Then the lessons. no encouragment at all of independent learning. They are taught in class and that is it, no homework, no field visits. When parents visit for open days, the very disruptive are given the day off, and unavailable for ofsted.

So no, not all are good.

YANBU. Totally agree that privatisation of education is exactly what Govie (tw*t) and Cameron (tw*nt) are after.

dinnermoneyready Wed 09-Jan-13 20:21:14

Agree, YANBU. Our school is currently waiting for Ofsted to come calling and I am not looking forward to it at all. How true this is I'm not sure but if you already are a foundation school or become a foundation school, then you can't be forced to become an academy - many schools around Cornwall and devon are becoming co- operative trust schools to protect them from forced academisation.

whathasthecatdonenow Wed 09-Jan-13 20:28:28

Ofsted are going through Lancashire schools like a dose of salts because the County Council (Conservative) do not want to turn lots of the schools into academies. As soon as they opposed the move, Ofsted set up camp in the county and started finding that lots of schools 'required improvement' or were 'inadequate'.

We've got Ofsted in at the moment. It hasn't even been 3 years since the last visit, when we were graded 'good'. Results are improving year on year since then, so I will be interested in their findings. They observed a colleague's lesson for just 10 minutes today before giving him a teaching grade, which struck me as ridiculous.

Lilithmoon Wed 09-Jan-13 20:28:58

OP this exact thing has happened my DD's primary school last term. The damage caused to the children, teachers and school is devastating sad angry. The school is a pawn in a nefarious political game.

2013go Wed 09-Jan-13 20:42:50

Nefarious is the word for it!

Veritate Wed 09-Jan-13 20:51:42

Improvements in academies have only happened where a lot of money has been thrown at them. They also succeed by blatantly flouting the rules on admissions, ruthlessly chucking out children who they think will harm their League Table status and avoiding taking children with special needs. The big chains have little or no interest in children other than as a means of making lots of money.

What worries me is what happens when they hit financial problems and the sponsors want to pull out. There'll be a load of asset-stripping and they'll then walk, leaving thousands of children without anywhere to go to. They will become the responsibility of local authorities, many of which won't have any schools in which to put them, and there will have to be a massive financial bail-out for the LAs to take the schools over again.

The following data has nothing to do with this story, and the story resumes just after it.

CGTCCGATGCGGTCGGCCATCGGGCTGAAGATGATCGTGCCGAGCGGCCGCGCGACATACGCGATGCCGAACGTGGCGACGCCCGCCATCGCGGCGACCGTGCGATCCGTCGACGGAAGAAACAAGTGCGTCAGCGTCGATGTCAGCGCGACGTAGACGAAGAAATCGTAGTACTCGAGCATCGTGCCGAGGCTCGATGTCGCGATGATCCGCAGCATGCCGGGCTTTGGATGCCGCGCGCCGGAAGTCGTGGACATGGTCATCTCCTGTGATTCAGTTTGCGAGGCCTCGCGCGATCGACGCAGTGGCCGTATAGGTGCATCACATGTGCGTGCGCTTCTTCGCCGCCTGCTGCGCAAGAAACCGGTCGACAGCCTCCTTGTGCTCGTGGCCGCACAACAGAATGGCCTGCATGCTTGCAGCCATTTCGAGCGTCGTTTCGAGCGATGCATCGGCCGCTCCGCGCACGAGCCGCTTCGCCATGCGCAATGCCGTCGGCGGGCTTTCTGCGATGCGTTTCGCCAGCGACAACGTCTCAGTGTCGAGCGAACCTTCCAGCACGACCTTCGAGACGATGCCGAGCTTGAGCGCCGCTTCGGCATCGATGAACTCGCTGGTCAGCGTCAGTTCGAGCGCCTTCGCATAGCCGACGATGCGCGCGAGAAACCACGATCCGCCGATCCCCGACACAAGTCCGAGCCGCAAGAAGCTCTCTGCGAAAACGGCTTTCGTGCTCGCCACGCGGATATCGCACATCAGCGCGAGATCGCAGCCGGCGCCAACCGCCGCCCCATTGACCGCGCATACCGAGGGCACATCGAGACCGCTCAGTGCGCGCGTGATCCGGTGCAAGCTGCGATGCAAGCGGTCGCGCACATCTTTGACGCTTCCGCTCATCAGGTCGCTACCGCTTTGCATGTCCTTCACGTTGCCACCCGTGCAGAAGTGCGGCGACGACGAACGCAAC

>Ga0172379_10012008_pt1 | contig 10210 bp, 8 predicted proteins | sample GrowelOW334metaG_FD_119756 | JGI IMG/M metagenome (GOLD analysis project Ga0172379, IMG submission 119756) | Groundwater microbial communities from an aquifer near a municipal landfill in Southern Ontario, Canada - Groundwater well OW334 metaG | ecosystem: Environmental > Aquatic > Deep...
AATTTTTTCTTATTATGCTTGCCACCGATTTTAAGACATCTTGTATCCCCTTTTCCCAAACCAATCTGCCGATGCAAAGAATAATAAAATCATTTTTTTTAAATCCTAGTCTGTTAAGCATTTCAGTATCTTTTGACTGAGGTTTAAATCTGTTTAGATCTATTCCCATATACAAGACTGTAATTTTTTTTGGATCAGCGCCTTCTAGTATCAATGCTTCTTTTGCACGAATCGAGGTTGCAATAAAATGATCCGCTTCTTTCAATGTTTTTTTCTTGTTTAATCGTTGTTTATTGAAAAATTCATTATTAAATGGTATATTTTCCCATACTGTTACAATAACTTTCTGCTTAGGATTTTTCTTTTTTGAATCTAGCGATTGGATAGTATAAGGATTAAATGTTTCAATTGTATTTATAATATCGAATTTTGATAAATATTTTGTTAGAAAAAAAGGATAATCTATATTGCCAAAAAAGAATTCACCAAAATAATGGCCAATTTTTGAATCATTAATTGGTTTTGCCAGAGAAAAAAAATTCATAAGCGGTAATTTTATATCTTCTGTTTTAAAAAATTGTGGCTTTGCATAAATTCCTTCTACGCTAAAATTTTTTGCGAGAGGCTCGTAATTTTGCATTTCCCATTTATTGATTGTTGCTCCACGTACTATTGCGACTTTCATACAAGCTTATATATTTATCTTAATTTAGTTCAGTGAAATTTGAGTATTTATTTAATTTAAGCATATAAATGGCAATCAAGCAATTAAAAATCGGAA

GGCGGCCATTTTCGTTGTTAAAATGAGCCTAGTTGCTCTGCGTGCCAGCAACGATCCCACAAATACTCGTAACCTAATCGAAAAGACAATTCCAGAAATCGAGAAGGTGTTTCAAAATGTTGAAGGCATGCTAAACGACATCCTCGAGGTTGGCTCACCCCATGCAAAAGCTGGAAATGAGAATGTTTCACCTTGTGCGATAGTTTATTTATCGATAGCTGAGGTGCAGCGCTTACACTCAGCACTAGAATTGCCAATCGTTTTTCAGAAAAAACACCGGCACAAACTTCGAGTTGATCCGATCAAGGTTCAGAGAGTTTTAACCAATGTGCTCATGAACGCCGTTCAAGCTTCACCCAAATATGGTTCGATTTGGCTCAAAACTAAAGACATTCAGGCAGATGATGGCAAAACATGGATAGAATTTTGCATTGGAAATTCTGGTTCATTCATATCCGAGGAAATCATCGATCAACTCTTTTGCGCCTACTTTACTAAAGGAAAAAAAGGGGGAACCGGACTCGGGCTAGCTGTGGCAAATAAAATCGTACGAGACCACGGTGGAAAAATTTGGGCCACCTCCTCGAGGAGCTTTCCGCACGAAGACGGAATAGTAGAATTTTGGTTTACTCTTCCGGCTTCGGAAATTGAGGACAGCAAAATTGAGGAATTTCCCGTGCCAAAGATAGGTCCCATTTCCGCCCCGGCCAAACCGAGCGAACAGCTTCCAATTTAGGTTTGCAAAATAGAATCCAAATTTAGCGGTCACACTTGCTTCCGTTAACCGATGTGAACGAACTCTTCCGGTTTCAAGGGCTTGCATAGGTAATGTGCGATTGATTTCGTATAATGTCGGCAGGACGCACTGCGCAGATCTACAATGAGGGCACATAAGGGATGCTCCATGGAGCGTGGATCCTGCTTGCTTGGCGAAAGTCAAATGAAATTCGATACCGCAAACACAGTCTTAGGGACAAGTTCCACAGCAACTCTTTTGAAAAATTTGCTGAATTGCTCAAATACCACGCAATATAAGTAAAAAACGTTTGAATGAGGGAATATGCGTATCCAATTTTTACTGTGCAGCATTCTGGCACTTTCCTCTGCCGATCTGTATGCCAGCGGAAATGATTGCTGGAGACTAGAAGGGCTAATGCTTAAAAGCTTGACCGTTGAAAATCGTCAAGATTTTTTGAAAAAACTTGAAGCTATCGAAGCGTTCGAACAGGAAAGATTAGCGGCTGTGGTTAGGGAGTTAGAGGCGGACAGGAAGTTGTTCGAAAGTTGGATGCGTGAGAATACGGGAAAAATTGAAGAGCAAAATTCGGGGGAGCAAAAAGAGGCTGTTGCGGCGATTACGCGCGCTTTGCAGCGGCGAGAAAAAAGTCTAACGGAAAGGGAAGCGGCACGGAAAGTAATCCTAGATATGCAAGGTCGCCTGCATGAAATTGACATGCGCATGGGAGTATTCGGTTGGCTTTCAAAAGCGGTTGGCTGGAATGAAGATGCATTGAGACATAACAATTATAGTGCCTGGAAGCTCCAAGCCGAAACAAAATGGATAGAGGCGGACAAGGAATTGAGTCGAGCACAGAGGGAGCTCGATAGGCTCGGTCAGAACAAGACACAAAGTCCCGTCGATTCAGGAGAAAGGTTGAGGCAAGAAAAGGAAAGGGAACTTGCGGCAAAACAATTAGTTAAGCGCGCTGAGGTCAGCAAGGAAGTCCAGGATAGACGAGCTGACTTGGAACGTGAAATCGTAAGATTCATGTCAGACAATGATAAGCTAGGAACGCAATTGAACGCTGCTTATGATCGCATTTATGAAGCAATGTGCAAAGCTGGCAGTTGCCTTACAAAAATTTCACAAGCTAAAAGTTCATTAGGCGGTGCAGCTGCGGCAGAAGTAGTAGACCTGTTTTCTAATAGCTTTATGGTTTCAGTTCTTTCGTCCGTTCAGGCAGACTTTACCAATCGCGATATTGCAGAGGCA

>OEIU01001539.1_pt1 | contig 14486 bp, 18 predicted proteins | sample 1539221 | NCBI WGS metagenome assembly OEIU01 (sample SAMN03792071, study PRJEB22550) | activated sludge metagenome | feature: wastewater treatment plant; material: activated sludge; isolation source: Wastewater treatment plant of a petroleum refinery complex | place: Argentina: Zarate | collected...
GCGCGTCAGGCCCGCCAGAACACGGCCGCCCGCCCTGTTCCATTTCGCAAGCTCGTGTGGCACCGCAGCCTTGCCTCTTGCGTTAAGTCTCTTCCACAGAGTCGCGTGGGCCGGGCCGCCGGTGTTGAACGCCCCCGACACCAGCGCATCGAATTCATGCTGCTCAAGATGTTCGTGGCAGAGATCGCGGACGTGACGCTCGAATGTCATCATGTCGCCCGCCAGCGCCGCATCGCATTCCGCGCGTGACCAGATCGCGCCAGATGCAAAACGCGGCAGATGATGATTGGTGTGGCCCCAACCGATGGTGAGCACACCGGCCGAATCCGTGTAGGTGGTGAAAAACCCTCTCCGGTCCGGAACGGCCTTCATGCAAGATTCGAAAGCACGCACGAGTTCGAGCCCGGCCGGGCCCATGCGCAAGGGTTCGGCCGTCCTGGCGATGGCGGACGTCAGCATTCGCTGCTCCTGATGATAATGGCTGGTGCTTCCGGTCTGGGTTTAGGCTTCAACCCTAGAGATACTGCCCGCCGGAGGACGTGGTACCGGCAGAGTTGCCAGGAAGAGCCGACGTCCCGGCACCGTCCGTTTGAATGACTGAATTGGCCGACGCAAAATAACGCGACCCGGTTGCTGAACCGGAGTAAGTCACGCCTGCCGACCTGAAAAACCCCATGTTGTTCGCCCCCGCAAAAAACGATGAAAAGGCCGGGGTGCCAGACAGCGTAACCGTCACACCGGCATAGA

letseatgrandma Wed 09-Jan-13 20:57:34

How can Gove get away with this-it's so wrong. What's even worse is if teachers complain about it then nobody listens because they all think we're a bunch of whingers anyway!!

soverylucky Wed 09-Jan-13 21:01:04

I know of a school that has become an academy because it was failing. New head, new SMT, new uniform, new name and better results. This was because they entered students for FEWER GCSE's and were able to enter pupils for easier courses that were worth several GCSE's. Will be interesting to see what happens to the results when the Eng Bac is introduced properly.

TuftyFinch Wed 09-Jan-13 21:16:38

Most Ofsted inspectors are private consultants.
They are not HMO.
They very often, in my opinion, have an agenda.
Whether the agenda is theirs or part of someone elses it's all about money. And kudos for the people funding them.
Until they get bored.
In South London most of the schools are now academies.
They are Harris Academies. He's a carpet salesman, what does he know about education? Nothing.
He doesnt need to.
Gove knows as much about education as a pig knows about mending a watch.

feelokaboutit Wed 09-Jan-13 23:09:44